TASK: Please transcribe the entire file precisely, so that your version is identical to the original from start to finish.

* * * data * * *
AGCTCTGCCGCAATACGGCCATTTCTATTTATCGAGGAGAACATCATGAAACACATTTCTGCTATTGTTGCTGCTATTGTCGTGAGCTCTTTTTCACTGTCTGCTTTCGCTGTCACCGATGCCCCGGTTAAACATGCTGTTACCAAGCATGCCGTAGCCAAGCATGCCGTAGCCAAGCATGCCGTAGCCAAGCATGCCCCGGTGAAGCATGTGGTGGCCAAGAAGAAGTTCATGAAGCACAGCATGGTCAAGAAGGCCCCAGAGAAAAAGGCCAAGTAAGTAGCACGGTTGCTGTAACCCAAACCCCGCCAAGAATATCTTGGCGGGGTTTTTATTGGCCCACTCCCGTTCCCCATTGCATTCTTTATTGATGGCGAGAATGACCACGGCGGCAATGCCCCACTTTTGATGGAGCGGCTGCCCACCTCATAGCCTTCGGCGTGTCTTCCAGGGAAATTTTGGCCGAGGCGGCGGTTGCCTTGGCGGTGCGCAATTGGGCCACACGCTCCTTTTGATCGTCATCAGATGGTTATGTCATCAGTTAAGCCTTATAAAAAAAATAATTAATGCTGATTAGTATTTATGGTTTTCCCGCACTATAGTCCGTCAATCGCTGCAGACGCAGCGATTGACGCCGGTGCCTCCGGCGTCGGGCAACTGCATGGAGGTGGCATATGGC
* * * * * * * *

AGCTCTGCCGCAATACGGCCATTTCTATTTATCGAGGAGAACATCATGAAACACATTTCTGCTATTGTTGCTGCTATTGTCGTGAGCTCTTTTTCACTGTCTGCTTTCGCTGTCACCGATGCCCCGGTTAAACATGCTGTTACCAAGCATGCCGTAGCCAAGCATGCCGTAGCCAAGCATGCCGTAGCCAAGCATGCCCCGGTGAAGCATGTGGTGGCCAAGAAGAAGTTCATGAAGCACAGCATGGTCAAGAAGGCCCCAGAGAAAAAGGCCAAGTAAGTAGCACGGTTGCTGTAACCCAAACCCCGCCAAGAATATCTTGGCGGGGTTTTTATTGGCCCACTCCCGTTCCCCATTGCATTCTTTATTGATGGCGAGAATGACCACGGCGGCAATGCCCCACTTTTGATGGAGCGGCTGCCCACCTCATAGCCTTCGGCGTGTCTTCCAGGGAAATTTTGGCCGAGGCGGCGGTTGCCTTGGCGGTGCGCAATTGGGCCACACGCTCCTTTTGATCGTCATCAGATGGTTATGTCATCAGTTAAGCCTTATAAAAAAAATAATTAATGCTGATTAGTATTTATGGTTTTCCCGCACTATAGTCCGTCAATCGCTGCAGACGCAGCGATTGACGCCGGTGCCTCCGGCGTCGGGCAACTGCATGGAGGTGGCATATGGC